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Computer Assisted Learning for Improving Cattle Palpation Skills of Veterinary Students

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DOI: 10.4236/ojvm.2013.38052    2,885 Downloads   4,412 Views   Citations

ABSTRACT

This study investigated the effect of a computer assisted learning (CAL) tool on the development of skills in palpation of the reproductive tract of the cow per rectum (rectal palpation) by fourth-year students in a Bachelor of Veterinary Science (BVSc) degree program. A secondary aim was to determine if animal welfare could be improved by the CAL intervention. The CAL tool was developed to provide: vivid, three-dimensional interactive graphics of the relevant anatomy and skills; a comprehensive glossary of terminology used in association with the skills; and formative assessment tasks. Prior to its introduction to the course, industry stakeholders assessed the CAL tool graphics as an accurate depiction of the procedures. Two consecutive cohorts of students were surveyed prior to (n = 91) and after the CAL intervention (n = 111). Responses to student surveys suggested that post-intervention skills were learned at approximately the same rate as pre-intervention. However, tutor surveys indicated that students in the pre-intervention group may have had insufficient understanding for accurate self-assessment compared to post-intervention students. According to tutors, substantially more students in the post-intervention group gained practical skills at an improved rate and to a higher level of competency. Both student and tutor surveys indicated that there was a minimal discomfort to animals in these practical classes. From an animal welfare point-of-view, it was concluded that the intervention would not result in a reduction in the number of animals required during practical sessions. However, due to the preparation and reinforcement provided by the CAL tool, animals were used more efficiently by students after the intervention, resulting in the attainment of a higher level of skill. Knowledge gained from this study may be relevant to other disciplines requiring students to develop practical skills associated with animals or humans.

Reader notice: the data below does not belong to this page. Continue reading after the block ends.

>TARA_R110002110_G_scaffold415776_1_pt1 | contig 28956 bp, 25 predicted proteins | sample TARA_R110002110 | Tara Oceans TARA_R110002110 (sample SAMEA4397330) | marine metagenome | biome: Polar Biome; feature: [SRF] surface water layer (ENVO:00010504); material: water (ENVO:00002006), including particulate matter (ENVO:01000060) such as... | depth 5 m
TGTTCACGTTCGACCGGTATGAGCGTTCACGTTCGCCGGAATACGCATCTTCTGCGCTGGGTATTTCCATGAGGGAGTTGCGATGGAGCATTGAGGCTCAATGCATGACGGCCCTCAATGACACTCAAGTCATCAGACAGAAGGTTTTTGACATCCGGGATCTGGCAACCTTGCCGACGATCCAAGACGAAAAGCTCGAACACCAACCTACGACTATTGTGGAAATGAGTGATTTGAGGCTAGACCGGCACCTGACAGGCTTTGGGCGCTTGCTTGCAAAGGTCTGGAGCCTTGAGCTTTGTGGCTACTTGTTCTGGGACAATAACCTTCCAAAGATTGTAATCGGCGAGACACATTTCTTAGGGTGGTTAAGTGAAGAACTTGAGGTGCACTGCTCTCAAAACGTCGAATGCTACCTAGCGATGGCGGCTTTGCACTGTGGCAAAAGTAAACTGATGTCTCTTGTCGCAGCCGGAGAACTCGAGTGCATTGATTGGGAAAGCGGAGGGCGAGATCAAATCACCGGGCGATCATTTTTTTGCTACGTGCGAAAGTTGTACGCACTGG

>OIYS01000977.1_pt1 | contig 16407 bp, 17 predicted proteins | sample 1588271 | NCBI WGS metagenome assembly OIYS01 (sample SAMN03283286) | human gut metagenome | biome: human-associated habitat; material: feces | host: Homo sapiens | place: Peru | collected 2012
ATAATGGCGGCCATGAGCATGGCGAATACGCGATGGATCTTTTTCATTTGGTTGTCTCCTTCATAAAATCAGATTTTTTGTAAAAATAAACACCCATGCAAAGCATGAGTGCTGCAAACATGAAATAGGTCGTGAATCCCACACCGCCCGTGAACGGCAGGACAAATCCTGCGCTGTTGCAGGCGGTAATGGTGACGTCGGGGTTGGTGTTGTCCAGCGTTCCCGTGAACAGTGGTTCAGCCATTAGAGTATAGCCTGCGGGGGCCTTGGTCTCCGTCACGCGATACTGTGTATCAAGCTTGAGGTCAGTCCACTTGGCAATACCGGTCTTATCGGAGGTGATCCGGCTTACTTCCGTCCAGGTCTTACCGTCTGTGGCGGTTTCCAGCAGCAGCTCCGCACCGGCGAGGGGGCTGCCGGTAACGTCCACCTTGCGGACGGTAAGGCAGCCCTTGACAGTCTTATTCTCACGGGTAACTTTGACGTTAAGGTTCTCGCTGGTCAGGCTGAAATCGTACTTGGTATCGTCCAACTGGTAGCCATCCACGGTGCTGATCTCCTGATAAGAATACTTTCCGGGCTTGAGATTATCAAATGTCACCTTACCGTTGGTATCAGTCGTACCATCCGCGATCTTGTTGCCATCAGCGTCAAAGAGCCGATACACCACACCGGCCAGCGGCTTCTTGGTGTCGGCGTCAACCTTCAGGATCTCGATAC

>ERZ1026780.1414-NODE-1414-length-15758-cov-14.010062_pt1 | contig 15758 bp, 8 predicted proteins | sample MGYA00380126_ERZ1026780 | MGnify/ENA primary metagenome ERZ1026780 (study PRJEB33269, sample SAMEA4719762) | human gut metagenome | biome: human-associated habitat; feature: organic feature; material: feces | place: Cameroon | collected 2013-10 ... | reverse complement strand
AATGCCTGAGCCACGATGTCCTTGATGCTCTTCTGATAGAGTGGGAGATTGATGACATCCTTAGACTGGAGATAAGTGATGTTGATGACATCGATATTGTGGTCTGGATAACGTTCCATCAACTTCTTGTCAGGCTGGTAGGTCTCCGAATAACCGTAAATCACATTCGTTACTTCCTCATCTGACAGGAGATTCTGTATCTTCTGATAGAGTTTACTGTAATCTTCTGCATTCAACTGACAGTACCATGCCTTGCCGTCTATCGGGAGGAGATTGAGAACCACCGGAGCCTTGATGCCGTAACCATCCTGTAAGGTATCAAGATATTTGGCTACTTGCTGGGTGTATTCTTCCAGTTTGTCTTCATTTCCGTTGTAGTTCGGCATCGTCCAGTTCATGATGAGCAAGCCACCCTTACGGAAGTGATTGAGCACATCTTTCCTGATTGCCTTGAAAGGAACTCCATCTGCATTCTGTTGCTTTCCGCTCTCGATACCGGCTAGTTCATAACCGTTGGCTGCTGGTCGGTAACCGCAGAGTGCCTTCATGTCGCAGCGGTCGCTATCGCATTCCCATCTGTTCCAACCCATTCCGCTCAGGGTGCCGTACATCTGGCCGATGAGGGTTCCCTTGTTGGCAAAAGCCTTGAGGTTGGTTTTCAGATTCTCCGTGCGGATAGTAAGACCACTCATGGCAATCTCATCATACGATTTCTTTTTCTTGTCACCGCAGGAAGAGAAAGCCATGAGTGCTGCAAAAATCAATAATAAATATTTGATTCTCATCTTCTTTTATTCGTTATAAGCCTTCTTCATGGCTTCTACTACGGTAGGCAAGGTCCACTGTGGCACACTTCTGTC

Conflicts of Interest

The authors declare no conflicts of interest.

Cite this paper

S. Norman and G. Dall’Alba, "Computer Assisted Learning for Improving Cattle Palpation Skills of Veterinary Students," Open Journal of Veterinary Medicine, Vol. 3 No. 8, 2013, pp. 319-327. doi: 10.4236/ojvm.2013.38052.

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